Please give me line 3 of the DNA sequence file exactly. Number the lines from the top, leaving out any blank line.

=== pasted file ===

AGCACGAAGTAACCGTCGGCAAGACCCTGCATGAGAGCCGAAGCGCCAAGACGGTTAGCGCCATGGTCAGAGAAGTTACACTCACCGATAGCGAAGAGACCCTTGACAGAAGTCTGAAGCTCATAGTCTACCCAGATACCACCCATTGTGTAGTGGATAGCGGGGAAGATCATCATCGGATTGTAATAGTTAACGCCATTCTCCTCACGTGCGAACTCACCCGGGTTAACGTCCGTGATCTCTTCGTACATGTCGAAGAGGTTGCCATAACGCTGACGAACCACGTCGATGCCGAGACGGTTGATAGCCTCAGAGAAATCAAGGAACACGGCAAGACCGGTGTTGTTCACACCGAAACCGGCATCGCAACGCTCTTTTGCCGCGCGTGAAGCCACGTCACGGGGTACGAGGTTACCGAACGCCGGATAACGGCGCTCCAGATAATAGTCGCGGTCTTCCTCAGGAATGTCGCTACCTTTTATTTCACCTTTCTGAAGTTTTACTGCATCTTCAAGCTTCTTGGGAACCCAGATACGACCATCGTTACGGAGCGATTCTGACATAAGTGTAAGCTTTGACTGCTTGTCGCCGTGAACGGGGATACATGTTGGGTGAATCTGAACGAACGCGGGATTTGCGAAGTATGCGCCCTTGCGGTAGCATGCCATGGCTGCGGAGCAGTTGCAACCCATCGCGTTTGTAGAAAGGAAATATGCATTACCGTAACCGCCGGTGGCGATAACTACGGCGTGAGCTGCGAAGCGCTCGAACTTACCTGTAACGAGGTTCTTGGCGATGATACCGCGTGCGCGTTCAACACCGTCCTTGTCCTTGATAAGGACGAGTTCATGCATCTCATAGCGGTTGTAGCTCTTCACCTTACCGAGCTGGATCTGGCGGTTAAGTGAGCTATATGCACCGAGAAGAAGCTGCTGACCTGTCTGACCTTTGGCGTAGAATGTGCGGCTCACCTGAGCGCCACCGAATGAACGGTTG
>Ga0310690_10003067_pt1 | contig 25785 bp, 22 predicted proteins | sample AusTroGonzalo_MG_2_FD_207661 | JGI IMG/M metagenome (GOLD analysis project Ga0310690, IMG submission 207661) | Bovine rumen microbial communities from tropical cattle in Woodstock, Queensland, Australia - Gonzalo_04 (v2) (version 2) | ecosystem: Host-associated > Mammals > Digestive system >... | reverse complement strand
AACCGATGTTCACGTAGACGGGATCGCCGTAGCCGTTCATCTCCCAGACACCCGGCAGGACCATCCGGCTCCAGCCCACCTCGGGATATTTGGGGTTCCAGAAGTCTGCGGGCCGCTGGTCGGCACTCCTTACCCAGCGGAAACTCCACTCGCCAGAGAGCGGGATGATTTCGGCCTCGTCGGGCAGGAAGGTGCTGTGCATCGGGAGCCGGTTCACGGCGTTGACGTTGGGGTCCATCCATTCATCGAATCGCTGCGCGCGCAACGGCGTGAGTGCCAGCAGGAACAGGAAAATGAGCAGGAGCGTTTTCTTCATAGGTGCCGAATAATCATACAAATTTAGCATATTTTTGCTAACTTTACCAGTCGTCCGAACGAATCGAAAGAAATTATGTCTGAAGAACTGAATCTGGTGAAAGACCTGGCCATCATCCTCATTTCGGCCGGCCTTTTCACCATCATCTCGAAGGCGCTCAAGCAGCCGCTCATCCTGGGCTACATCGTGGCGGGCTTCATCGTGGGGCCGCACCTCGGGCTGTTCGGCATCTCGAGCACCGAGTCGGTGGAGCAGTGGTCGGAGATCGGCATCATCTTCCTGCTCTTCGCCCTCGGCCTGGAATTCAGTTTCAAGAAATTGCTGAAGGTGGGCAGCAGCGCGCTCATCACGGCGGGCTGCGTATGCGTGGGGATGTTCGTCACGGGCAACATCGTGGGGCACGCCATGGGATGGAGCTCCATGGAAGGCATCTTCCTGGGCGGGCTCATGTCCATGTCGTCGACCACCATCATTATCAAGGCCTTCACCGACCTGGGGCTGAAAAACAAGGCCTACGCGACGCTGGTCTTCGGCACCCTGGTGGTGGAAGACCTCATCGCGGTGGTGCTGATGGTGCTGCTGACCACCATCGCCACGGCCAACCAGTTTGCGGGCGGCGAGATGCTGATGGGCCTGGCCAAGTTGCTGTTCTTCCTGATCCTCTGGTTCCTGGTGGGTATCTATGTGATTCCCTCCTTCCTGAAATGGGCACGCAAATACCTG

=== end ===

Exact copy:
AACCGATGTTCACGTAGACGGGATCGCCGTAGCCGTTCATCTCCCAGACACCCGGCAGGACCATCCGGCTCCAGCCCACCTCGGGATATTTGGGGTTCCAGAAGTCTGCGGGCCGCTGGTCGGCACTCCTTACCCAGCGGAAACTCCACTCGCCAGAGAGCGGGATGATTTCGGCCTCGTCGGGCAGGAAGGTGCTGTGCATCGGGAGCCGGTTCACGGCGTTGACGTTGGGGTCCATCCATTCATCGAATCGCTGCGCGCGCAACGGCGTGAGTGCCAGCAGGAACAGGAAAATGAGCAGGAGCGTTTTCTTCATAGGTGCCGAATAATCATACAAATTTAGCATATTTTTGCTAACTTTACCAGTCGTCCGAACGAATCGAAAGAAATTATGTCTGAAGAACTGAATCTGGTGAAAGACCTGGCCATCATCCTCATTTCGGCCGGCCTTTTCACCATCATCTCGAAGGCGCTCAAGCAGCCGCTCATCCTGGGCTACATCGTGGCGGGCTTCATCGTGGGGCCGCACCTCGGGCTGTTCGGCATCTCGAGCACCGAGTCGGTGGAGCAGTGGTCGGAGATCGGCATCATCTTCCTGCTCTTCGCCCTCGGCCTGGAATTCAGTTTCAAGAAATTGCTGAAGGTGGGCAGCAGCGCGCTCATCACGGCGGGCTGCGTATGCGTGGGGATGTTCGTCACGGGCAACATCGTGGGGCACGCCATGGGATGGAGCTCCATGGAAGGCATCTTCCTGGGCGGGCTCATGTCCATGTCGTCGACCACCATCATTATCAAGGCCTTCACCGACCTGGGGCTGAAAAACAAGGCCTACGCGACGCTGGTCTTCGGCACCCTGGTGGTGGAAGACCTCATCGCGGTGGTGCTGATGGTGCTGCTGACCACCATCGCCACGGCCAACCAGTTTGCGGGCGGCGAGATGCTGATGGGCCTGGCCAAGTTGCTGTTCTTCCTGATCCTCTGGTTCCTGGTGGGTATCTATGTGATTCCCTCCTTCCTGAAATGGGCACGCAAATACCTG